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3.1 Interaction among/between entitles In the earlier paper, we argued that all interactions are epiphenomenal. Is that consistent with the position that entities can interact at all? If all interactions are simply combinations of primitive forces, what does it mean to say that an entity as such interacts at all? In our earlier example, we talked about the interaction between patterns in the Game of Life. Similarly, one can talk about the interaction between Newtonian objects, e.g., two (ubiquitous) Newtonian billiard balls. When two Newtonian objects interaction, the entities that exist after the interaction are almost never identical to the entities that existed prior to the interaction. If one looks carefully enough, the post-reaction entities, will almost certainly have more or fewer atoms or molecules than the pre-interaction entities. Yet the post- reaction entities will have enough in common with the pre-reaction entities that we are comfortable identifying them with each other. This is true of Newtonian entities, and it is true of almost all interacting entities, static or dynamic. Like interaction among static entities interactions among dynamic entities also depends on the entities. Two obvious examples are interactions among people. Sex between biological organisms (including people) is successful only when the participants are the appropriate organisms. This is the case at all levels—ranging from the physical (in which various physical parts must fit together) to the cell level at which the gamete and the egg must combine properly. Sex would not occur if only the components—e.g., organs or molecules, etc.—of the sexual partners were left along in a darkened room no matter how sweetly the romantic music was playing. Similarly symbolic interaction works only between entities that are capable of operating at the symbolic level. Science is not in a position to explain how people operate at a conceptual/symbolic level. Yet it is clear that we do. It is also clear that as symbolic entities we interact with each other symbolically through language. We each are capable (to some reasonably good approximation) of communication to each other what ideas are occurring in our consciousness. 3.2 The reductionist blind spot As suggested by our definition of emergence, there are two ways to describe an entity. 1. By giving an “external” description: by describing its functional/phenomenological properties.9 2. By giving an “internal” description: by describing its structure and internal operation, i.e., its implementation or how it works. The traditional scientific agenda—i.e., the agenda of petty reductionism10—has been (a) to observe nature, (b) to identify likely categories of entities, i.e., aspects of nature that can be described independently of how they are implemented, and (c) to seek to explain the observed functionality/phenomenology of those entities by understanding their structure and internal operation. In some cases we find that task (c) leads us to conclude
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As we pointed out in [1], a functional description developed in anticipation of creating an entity to match it is often known as a requirements specification, an abstract specification, or a functional specification. Recall Weinberg’s characterization of petty reductionism as the “doctrine that things behave the way they do because of the properties of their constituents.”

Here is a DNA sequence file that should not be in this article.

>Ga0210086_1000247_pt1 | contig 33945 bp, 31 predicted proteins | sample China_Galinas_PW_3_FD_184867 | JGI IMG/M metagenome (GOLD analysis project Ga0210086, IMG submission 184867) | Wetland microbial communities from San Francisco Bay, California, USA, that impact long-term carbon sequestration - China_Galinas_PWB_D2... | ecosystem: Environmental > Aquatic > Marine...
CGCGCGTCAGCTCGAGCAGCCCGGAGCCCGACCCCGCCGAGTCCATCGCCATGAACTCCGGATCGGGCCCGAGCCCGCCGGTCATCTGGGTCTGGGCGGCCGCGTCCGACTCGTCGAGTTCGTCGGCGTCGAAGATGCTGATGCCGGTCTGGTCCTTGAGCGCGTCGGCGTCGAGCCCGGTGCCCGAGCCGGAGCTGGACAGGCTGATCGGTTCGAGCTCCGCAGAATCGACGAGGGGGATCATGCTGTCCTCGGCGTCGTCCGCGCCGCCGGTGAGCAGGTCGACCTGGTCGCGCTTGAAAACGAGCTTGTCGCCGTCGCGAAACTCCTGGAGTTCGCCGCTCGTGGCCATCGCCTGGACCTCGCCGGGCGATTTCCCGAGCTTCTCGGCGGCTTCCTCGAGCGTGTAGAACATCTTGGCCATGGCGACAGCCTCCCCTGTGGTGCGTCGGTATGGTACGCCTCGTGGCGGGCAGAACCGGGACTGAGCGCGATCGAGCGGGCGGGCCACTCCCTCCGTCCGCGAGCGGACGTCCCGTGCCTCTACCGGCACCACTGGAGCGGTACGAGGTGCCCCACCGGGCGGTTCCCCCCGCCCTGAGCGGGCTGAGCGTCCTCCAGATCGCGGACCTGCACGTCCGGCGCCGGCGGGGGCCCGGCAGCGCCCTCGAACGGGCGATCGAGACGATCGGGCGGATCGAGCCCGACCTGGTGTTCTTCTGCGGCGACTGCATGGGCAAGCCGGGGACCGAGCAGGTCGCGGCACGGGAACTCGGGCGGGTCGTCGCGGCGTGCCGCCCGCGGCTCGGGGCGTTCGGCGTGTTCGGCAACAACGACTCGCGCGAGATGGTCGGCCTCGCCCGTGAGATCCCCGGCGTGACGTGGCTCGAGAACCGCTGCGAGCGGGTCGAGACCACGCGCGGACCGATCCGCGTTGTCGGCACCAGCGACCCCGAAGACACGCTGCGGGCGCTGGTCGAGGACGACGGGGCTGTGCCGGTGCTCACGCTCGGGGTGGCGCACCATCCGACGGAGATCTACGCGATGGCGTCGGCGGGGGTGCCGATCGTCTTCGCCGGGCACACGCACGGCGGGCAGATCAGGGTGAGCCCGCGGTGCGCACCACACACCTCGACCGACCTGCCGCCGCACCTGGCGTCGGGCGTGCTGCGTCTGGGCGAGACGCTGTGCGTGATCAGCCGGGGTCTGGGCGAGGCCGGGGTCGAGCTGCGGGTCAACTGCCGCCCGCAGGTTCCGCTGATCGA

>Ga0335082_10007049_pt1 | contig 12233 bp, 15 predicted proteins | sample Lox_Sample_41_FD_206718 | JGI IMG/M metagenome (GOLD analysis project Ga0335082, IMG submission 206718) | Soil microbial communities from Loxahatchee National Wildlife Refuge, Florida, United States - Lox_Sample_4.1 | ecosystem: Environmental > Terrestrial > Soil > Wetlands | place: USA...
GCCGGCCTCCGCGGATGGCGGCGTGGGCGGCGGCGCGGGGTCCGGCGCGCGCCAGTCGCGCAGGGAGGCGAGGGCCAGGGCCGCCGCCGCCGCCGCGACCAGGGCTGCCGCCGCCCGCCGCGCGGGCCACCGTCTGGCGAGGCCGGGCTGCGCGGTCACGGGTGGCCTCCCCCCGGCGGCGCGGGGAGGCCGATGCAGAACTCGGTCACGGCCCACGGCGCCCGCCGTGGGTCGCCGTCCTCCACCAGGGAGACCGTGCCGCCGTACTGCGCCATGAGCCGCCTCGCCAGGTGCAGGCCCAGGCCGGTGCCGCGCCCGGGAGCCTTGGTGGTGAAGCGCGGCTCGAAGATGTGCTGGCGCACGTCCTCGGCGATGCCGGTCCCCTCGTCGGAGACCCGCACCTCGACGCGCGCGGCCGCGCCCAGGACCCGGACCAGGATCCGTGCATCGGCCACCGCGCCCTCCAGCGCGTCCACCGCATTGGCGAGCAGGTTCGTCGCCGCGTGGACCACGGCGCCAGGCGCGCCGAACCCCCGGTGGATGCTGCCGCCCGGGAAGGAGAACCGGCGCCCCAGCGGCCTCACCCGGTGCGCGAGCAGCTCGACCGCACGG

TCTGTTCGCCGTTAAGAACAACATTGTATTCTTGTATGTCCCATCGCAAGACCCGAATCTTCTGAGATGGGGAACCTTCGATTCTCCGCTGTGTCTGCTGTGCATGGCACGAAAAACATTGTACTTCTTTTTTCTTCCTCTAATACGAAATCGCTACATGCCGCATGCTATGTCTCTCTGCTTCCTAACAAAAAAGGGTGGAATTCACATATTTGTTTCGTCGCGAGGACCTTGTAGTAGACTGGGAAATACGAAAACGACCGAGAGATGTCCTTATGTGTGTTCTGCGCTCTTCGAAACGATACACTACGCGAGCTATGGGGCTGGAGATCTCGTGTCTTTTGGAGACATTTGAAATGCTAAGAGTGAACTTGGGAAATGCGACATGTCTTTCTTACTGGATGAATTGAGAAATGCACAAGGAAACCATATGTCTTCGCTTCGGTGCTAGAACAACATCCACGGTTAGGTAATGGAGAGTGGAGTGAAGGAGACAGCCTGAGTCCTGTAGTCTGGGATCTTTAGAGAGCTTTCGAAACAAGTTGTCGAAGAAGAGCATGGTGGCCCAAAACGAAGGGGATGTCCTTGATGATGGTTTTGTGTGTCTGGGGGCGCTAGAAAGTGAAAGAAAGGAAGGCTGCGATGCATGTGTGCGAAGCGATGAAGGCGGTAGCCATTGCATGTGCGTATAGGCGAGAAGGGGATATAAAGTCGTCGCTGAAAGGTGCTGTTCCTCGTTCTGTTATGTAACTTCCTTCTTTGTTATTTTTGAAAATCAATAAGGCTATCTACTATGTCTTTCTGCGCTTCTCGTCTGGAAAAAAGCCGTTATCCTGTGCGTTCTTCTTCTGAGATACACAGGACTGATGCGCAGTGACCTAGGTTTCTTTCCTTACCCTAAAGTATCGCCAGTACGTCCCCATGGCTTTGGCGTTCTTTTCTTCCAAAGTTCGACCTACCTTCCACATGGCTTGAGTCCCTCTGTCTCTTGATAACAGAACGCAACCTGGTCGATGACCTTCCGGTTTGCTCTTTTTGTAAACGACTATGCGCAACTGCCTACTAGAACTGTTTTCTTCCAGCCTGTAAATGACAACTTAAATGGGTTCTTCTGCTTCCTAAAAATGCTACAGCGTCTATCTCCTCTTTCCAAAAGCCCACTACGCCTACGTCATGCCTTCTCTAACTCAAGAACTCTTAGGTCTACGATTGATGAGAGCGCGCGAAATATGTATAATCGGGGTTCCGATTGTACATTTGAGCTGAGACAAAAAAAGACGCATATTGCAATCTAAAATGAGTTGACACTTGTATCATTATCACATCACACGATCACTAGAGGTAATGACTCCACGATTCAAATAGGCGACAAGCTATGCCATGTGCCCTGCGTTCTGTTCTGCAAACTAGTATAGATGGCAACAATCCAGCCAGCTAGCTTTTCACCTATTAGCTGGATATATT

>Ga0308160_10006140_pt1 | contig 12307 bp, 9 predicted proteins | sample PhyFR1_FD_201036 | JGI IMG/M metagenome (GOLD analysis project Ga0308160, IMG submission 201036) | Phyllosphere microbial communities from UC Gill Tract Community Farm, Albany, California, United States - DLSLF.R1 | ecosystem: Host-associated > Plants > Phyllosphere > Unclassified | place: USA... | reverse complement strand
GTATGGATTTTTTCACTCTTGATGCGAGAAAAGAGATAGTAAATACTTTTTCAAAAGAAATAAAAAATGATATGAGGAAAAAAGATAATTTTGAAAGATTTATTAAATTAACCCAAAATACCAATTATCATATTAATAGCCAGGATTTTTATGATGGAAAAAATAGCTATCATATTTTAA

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that what we had postulated as a type of entity was not, perhaps because we found that different instances were implemented completely differently. Once this explanatory task is accomplished, the reductionist tradition has been to put aside an entity’s functional/phenomenological description and replace it with (that is to reduce it to) the explanation of how that functionality/phenomenology is brought about. After all, once one can explain in terms of lower-level mechanisms how some behavior or appearance comes about one can presumably reproduce that behavior or appearance by means of those lower-level mechanisms. Of course one then has the task of explaining the lower-level mechanisms in terms of still lower-level mechanisms, etc. But that’s what science is about, peeling nature’s onion until her fundamental mechanisms are revealed. In the first paper, we argued that contrary to the reductionist tradition, an understanding of how functionality is brought about does not eliminate the significance of that functionality. Our example was the implementation of a Turing Machine on a Game of Life platform. A reductive analysis of a Game-of-Life Turing Machine may help us understand how the Turning Machine is implemented, but it doesn’t help us understand the functionality that the Turing Machine provides. To illustrate this in terms of natural science, suppose that what will eventually be determined to be Game of Life Turing Machines (somehow) occurred in nature.11 We will assume that when these creatures are first discovered in the wild, the scientific community doesn’t know how they function. After we observe them for a while, we find out that they are capable of transforming inputs into outputs in reliable ways. Specialties within the fields of biology, zoology, and ecology develop to study these creatures. Scientists study the functions they compute, how those functions relate to each other, and how those functions relate to the environment and the ecological niches within which the creatures are known to exist. In fairly short order, it is determined that these creatures compute exactly the Turing computable functions. They are thereafter known as bioTMs. The bioTM biologists and microbiologists study how bioTMs function internally. They examine the bodies of dead bioTMs, and using the newest micro-surgical instruments, they study the internal processes of live bioTMs. What they find are strange patterns that pulse through the bodies of bioTMs. Let’s also suppose that there is a separate science that studies Game of Life patterns. Scientists in that field build catalogs of patterns and study how those patterns interact with each other. Some interactions create new patterns. Others destroy patterns. Etc. These interactions are called pattern reactions. This discipline is comparable to what we know in our world as chemistry. It was soon discovered that bioTMs are built upon Game of Life patterns. A new field of bioTM biochemistry develops. Scientists in this field study those Game of Life patterns that are found to be important for bioTMs. In a major breakthrough, scientists discover that all bioTMs are universal and that each has an encoding of its operation as quintuples